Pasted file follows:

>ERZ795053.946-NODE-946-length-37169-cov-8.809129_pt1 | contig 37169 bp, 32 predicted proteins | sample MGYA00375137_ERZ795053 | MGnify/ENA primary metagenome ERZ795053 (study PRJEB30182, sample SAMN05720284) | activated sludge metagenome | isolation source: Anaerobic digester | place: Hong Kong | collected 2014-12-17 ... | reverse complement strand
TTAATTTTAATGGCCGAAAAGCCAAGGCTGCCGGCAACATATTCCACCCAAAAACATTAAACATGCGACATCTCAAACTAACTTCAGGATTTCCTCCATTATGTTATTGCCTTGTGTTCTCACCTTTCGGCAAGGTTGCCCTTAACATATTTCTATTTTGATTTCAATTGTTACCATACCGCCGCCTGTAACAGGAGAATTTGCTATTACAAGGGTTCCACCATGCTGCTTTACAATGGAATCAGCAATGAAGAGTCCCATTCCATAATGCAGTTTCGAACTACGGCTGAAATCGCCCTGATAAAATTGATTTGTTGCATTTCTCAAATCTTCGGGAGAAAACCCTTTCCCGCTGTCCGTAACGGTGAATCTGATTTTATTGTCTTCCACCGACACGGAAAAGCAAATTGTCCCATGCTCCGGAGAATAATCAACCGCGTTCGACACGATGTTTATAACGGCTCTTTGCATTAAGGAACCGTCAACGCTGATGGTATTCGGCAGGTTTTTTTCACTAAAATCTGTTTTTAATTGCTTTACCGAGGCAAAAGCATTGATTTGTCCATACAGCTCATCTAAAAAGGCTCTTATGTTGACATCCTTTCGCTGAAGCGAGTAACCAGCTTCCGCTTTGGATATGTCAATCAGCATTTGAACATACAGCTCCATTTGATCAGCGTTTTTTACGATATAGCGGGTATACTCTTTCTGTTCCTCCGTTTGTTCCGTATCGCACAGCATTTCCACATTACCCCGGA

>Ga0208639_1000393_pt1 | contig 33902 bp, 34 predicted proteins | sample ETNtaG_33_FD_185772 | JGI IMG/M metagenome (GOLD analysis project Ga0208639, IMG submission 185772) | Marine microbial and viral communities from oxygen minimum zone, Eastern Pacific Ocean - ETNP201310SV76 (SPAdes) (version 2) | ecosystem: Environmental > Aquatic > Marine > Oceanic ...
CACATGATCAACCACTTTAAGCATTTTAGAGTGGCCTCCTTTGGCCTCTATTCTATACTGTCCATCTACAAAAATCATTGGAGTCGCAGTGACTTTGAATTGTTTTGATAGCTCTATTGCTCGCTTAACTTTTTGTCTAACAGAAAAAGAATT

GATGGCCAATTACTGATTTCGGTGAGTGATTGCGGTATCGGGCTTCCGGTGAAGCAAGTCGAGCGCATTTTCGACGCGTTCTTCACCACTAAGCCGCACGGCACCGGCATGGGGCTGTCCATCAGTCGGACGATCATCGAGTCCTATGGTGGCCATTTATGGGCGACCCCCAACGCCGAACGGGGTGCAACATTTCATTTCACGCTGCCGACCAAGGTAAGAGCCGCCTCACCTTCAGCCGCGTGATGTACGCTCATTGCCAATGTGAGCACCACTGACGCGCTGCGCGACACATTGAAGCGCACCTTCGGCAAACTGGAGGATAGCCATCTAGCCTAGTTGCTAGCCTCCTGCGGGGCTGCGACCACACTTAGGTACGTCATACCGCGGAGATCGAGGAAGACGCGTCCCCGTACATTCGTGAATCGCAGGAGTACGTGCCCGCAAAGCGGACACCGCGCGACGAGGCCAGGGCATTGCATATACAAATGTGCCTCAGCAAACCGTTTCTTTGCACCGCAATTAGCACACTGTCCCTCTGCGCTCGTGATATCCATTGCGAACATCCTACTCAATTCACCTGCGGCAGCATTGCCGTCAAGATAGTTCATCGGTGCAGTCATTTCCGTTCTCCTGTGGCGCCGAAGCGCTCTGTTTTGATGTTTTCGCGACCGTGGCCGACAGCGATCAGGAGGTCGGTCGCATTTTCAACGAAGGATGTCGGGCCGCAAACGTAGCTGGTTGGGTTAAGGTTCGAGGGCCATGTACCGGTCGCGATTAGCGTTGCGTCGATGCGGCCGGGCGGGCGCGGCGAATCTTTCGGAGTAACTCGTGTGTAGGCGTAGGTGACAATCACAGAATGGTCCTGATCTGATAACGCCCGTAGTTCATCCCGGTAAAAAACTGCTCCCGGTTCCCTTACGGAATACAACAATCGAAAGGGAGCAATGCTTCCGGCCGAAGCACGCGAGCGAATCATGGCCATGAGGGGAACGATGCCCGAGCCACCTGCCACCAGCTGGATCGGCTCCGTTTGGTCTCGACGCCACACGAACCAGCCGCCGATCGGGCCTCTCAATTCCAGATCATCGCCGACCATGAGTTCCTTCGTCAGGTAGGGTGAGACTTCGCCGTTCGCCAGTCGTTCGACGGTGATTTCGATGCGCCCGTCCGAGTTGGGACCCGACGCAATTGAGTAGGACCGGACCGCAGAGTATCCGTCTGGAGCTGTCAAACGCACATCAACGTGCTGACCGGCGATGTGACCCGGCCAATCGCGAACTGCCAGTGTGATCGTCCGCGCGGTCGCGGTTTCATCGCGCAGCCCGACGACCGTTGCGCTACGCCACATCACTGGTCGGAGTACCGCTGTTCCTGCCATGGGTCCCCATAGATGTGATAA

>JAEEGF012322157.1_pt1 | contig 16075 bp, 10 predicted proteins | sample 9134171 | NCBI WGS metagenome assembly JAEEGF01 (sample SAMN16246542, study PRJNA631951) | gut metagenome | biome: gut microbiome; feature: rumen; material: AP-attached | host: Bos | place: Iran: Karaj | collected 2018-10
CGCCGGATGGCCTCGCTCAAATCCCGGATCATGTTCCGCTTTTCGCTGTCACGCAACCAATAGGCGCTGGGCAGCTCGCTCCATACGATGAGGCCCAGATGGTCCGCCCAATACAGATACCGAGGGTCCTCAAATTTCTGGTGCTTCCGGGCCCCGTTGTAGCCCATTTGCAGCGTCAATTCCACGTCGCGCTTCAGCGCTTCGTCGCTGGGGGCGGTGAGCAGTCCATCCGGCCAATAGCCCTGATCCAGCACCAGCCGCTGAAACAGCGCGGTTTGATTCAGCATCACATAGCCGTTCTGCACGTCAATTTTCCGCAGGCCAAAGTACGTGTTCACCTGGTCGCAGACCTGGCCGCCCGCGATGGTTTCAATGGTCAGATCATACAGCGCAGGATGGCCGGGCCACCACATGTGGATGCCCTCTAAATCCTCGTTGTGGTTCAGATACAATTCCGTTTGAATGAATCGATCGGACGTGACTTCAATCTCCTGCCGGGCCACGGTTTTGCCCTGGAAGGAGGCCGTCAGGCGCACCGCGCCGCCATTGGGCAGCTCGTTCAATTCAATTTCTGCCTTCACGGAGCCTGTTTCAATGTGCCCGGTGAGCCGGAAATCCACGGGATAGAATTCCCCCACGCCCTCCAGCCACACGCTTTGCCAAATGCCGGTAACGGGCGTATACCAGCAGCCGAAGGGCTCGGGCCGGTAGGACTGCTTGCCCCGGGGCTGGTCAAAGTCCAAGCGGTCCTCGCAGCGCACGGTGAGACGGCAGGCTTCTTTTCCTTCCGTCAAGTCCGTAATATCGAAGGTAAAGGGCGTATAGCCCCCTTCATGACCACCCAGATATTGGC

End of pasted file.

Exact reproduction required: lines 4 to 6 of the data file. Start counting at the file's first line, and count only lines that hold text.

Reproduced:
CACATGATCAACCACTTTAAGCATTTTAGAGTGGCCTCCTTTGGCCTCTATTCTATACTGTCCATCTACAAAAATCATTGGAGTCGCAGTGACTTTGAATTGTTTTGATAGCTCTATTGCTCGCTTAACTTTTTGTCTAACAGAAAAAGAATT

GATGGCCAATTACTGATTTCGGTGAGTGATTGCGGTATCGGGCTTCCGGTGAAGCAAGTCGAGCGCATTTTCGACGCGTTCTTCACCACTAAGCCGCACGGCACCGGCATGGGGCTGTCCATCAGTCGGACGATCATCGAGTCCTATGGTGGCCATTTATGGGCGACCCCCAACGCCGAACGGGGTGCAACATTTCATTTCACGCTGCCGACCAAGGTAAGAGCCGCCTCACCTTCAGCCGCGTGATGTACGCTCATTGCCAATGTGAGCACCACTGACGCGCTGCGCGACACATTGAAGCGCACCTTCGGCAAACTGGAGGATAGCCATCTAGCCTAGTTGCTAGCCTCCTGCGGGGCTGCGACCACACTTAGGTACGTCATACCGCGGAGATCGAGGAAGACGCGTCCCCGTACATTCGTGAATCGCAGGAGTACGTGCCCGCAAAGCGGACACCGCGCGACGAGGCCAGGGCATTGCATATACAAATGTGCCTCAGCAAACCGTTTCTTTGCACCGCAATTAGCACACTGTCCCTCTGCGCTCGTGATATCCATTGCGAACATCCTACTCAATTCACCTGCGGCAGCATTGCCGTCAAGATAGTTCATCGGTGCAGTCATTTCCGTTCTCCTGTGGCGCCGAAGCGCTCTGTTTTGATGTTTTCGCGACCGTGGCCGACAGCGATCAGGAGGTCGGTCGCATTTTCAACGAAGGATGTCGGGCCGCAAACGTAGCTGGTTGGGTTAAGGTTCGAGGGCCATGTACCGGTCGCGATTAGCGTTGCGTCGATGCGGCCGGGCGGGCGCGGCGAATCTTTCGGAGTAACTCGTGTGTAGGCGTAGGTGACAATCACAGAATGGTCCTGATCTGATAACGCCCGTAGTTCATCCCGGTAAAAAACTGCTCCCGGTTCCCTTACGGAATACAACAATCGAAAGGGAGCAATGCTTCCGGCCGAAGCACGCGAGCGAATCATGGCCATGAGGGGAACGATGCCCGAGCCACCTGCCACCAGCTGGATCGGCTCCGTTTGGTCTCGACGCCACACGAACCAGCCGCCGATCGGGCCTCTCAATTCCAGATCATCGCCGACCATGAGTTCCTTCGTCAGGTAGGGTGAGACTTCGCCGTTCGCCAGTCGTTCGACGGTGATTTCGATGCGCCCGTCCGAGTTGGGACCCGACGCAATTGAGTAGGACCGGACCGCAGAGTATCCGTCTGGAGCTGTCAAACGCACATCAACGTGCTGACCGGCGATGTGACCCGGCCAATCGCGAACTGCCAGTGTGATCGTCCGCGCGGTCGCGGTTTCATCGCGCAGCCCGACGACCGTTGCGCTACGCCACATCACTGGTCGGAGTACCGCTGTTCCTGCCATGGGTCCCCATAGATGTGATAA

>JAEEGF012322157.1_pt1 | contig 16075 bp, 10 predicted proteins | sample 9134171 | NCBI WGS metagenome assembly JAEEGF01 (sample SAMN16246542, study PRJNA631951) | gut metagenome | biome: gut microbiome; feature: rumen; material: AP-attached | host: Bos | place: Iran: Karaj | collected 2018-10